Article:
So, I have mentioned Geoff's work schedule before, right? He works seven days a week. He stays all night many times. It's crazy.
It's interesting to see where the walls crumble, how things come apart. Luckily our foundation somehow manages to stay intact. Geoff and I are both tired, cranky, sometimes irrational and we have even been heard squabbling in some incomprehensible dialect. But we love each other. We can still laugh. We still want to vacation together, ride in the same car, hold hands. And we love our children. Maybe some people think that should go without saying, but I don't agree. I am happy to repeat that we love our children. William, Alex, Max and Maria are the joy and the inspiration for everything we do, for everything we hope to do.
So, now that I have described the soundness of our foundation, let us turn our attention to those aforementioned walls. After many months of Geoff working triple time and all of us still trying to move-in and unpack, there are things that simply stop working and there are still other things that I somehow cannot or will not fix. The vacuum is one example. The new vacuum is dead. The receipt will never surface and there is nothing to do but pay for it to be serviced or chuck it. Haven't done either. The old vacuum could be serviced and tuned, but that would mean lifting it, carrying it to the car, driving to the repair place and waiting for a diagnosis, waiting for the repair and paying the bill. Not going to happen. We have found the limits of my strength or my ability to cope with seemingly simple tasks. Take the telephone. Since we moved we have not found more than one phone jack that works in this entire two story 3,000 square foot house. Our phone or the phone jack ( we don't know which) does not work well. The reception is horrible. People ask me to "speak up" or they say "you're breaking up." Our bad phone makes people irritable. They accuse us of deliberately being third world, of being annoying and difficult to talk to. It's gotten worse, because now the phone won't work to dial out. Sometimes it works. Sometimes it doesn't. The boys couldn't reach me the other day, when I left them with Maria while I ran errands. I came home to a very sad daughter and three worried and frustrated sons. I got so mad, I kicked the phone, and you know what? I got a dial tone! Works every time. If you need to make a call out, lift the receiver and kick the telephone, then dial, and remember to speak up, because on the other end they'll think you are calling from a raft in the South Pacific.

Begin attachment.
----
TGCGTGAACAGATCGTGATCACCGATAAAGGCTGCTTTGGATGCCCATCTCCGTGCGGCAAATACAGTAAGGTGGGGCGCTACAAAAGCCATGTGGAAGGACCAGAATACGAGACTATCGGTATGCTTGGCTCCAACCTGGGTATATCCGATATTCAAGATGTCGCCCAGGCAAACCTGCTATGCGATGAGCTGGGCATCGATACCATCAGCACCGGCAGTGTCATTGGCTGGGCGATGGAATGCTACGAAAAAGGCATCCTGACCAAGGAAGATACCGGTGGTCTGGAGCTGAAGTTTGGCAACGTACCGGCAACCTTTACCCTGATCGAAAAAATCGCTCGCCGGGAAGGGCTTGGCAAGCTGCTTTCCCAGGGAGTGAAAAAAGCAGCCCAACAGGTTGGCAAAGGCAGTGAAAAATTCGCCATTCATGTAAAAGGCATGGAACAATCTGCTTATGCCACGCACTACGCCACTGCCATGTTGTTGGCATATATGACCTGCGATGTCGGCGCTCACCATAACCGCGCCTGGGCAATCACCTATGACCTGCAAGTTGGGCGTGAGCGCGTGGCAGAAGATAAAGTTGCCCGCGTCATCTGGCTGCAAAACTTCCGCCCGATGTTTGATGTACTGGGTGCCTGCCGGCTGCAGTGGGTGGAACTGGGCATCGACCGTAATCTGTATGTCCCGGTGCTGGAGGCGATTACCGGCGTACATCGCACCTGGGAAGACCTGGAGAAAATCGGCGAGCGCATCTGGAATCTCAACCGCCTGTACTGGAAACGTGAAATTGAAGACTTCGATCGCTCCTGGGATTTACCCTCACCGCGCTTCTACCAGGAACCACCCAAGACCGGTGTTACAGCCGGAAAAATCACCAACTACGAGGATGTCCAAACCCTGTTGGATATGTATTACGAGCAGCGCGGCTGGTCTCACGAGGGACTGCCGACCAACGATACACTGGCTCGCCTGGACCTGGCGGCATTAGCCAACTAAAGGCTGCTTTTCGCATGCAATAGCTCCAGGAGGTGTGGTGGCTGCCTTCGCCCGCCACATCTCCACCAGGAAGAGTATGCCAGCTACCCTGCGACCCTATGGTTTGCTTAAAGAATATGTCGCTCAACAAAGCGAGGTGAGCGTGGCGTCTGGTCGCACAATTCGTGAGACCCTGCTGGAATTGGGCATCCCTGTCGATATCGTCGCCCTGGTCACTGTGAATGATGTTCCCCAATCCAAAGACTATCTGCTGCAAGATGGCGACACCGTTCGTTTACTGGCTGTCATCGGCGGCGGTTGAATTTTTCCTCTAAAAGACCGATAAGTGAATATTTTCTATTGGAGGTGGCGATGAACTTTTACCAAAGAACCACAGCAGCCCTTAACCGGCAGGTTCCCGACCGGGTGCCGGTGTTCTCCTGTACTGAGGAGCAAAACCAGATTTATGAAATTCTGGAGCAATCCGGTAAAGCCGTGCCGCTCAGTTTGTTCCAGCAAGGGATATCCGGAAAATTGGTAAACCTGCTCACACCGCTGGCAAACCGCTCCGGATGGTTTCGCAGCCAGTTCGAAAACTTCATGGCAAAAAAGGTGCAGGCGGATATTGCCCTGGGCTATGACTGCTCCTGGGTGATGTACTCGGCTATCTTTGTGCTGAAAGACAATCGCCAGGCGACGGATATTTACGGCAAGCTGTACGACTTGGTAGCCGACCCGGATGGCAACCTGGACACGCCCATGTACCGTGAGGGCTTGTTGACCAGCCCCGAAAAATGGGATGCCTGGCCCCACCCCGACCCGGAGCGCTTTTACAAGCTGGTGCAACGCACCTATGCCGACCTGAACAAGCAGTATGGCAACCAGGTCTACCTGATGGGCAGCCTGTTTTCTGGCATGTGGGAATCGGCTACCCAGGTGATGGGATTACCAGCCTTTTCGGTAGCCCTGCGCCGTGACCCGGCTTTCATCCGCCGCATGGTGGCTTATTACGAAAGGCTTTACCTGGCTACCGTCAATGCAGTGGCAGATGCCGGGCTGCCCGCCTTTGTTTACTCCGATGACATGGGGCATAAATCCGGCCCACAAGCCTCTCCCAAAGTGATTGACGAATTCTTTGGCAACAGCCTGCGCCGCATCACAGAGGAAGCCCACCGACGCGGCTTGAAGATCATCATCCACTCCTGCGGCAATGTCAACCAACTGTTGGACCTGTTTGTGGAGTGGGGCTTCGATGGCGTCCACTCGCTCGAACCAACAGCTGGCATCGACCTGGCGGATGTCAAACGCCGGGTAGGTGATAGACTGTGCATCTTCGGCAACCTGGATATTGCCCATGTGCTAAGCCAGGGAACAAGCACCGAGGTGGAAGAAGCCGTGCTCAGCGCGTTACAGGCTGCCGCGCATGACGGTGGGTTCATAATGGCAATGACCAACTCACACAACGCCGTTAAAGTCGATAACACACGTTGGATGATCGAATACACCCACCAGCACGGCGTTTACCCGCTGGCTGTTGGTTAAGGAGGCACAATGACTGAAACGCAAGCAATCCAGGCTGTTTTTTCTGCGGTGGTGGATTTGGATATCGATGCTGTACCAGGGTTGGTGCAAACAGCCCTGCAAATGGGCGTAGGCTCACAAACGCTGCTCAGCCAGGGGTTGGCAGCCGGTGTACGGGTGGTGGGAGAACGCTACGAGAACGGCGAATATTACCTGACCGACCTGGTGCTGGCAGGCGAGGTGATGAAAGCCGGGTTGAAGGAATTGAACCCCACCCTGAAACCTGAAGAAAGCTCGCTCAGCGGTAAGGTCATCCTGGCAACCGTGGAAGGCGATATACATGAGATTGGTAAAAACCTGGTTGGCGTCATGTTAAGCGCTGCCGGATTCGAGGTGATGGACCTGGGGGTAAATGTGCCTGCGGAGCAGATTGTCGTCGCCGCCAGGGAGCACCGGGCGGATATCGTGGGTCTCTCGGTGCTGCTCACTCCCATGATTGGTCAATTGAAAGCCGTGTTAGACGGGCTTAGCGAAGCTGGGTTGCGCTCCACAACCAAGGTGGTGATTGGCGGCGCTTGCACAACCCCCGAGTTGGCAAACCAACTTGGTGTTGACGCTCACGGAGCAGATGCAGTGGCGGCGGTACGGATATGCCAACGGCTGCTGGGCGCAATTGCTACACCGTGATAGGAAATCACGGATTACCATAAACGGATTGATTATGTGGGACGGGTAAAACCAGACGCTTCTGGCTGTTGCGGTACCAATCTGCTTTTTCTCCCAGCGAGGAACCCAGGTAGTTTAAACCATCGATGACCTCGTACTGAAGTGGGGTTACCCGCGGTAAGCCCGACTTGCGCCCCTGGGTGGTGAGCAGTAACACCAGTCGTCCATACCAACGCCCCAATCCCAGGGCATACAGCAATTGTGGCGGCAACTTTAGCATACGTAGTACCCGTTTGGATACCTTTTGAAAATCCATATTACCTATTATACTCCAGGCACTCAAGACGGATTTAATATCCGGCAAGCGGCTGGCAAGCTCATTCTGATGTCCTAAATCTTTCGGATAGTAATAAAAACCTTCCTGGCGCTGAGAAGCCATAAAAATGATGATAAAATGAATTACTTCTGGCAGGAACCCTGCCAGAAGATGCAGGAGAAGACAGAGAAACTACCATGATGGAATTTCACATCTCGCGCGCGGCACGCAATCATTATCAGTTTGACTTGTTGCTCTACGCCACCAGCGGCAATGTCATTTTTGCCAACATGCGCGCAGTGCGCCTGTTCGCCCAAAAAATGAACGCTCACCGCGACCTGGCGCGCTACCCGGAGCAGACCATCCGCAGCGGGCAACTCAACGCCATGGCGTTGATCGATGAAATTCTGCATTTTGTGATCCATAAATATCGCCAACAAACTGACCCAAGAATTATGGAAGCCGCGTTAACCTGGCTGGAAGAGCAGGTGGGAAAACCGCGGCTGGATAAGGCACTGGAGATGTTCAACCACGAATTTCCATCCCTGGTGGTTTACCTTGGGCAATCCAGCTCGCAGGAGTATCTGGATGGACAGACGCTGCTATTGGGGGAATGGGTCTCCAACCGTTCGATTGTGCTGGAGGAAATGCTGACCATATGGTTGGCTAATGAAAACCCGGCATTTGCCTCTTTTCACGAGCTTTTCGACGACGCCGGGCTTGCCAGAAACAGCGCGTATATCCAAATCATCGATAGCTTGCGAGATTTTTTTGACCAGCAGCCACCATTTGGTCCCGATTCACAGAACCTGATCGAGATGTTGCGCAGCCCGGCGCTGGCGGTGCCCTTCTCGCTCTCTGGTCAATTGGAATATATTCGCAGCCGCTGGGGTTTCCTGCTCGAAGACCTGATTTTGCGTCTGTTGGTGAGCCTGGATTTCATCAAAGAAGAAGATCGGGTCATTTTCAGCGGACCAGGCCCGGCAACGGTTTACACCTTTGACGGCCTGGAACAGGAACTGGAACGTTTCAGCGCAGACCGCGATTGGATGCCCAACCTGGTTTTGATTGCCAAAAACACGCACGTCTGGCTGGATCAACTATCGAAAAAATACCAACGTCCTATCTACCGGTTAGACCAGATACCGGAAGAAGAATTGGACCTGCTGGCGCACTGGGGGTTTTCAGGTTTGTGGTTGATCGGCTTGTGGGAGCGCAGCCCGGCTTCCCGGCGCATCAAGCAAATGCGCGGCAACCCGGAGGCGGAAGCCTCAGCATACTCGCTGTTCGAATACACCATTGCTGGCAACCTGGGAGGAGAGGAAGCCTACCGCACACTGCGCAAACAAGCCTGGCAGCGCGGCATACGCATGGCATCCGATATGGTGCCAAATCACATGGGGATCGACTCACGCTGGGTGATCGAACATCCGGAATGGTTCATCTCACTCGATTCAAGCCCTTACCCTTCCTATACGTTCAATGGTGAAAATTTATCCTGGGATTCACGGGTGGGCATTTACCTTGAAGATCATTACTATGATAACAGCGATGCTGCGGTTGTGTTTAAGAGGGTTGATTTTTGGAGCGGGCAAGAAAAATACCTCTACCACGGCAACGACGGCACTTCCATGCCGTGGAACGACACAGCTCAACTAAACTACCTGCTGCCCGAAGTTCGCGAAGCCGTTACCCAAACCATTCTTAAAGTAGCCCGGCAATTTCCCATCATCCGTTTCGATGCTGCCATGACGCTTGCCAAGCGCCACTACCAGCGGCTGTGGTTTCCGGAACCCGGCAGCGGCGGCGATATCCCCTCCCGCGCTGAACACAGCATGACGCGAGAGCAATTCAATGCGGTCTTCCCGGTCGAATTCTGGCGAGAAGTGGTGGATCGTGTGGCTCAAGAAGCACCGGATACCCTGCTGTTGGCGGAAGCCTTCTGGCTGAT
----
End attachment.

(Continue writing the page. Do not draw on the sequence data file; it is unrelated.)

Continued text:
There are two kinds of tired. The first kind of tired is from a long or hard day, or after a difficult night. This kind of tired needs nothing more than a thick slice of chocolate cake, a nap or a glass of wine with dinner. This kind of tired is the kind experienced by people without children and they think they are exhausted, but in truth they will recover by the weekend. The other kind of tired comes when you have a new baby in the house, or when you are doing night-watch in an Iraqi outpost, or when one partner works 112 hours per week and the other partner is home trying to keep four children fed, clothed, healthy, safe, educated, and entertained, while cleaning, unpacking, paying bills, clearing clogged drains and being a model of parenting excellence. This last variety of tired cannot be resolved so easily. It can only be juggled, shifted, and managed, so sometimes even the simplest chores will have to be left undone. I should proofread and perhaps elaborate my vague, disjointed statements, but that ain't gonna happen.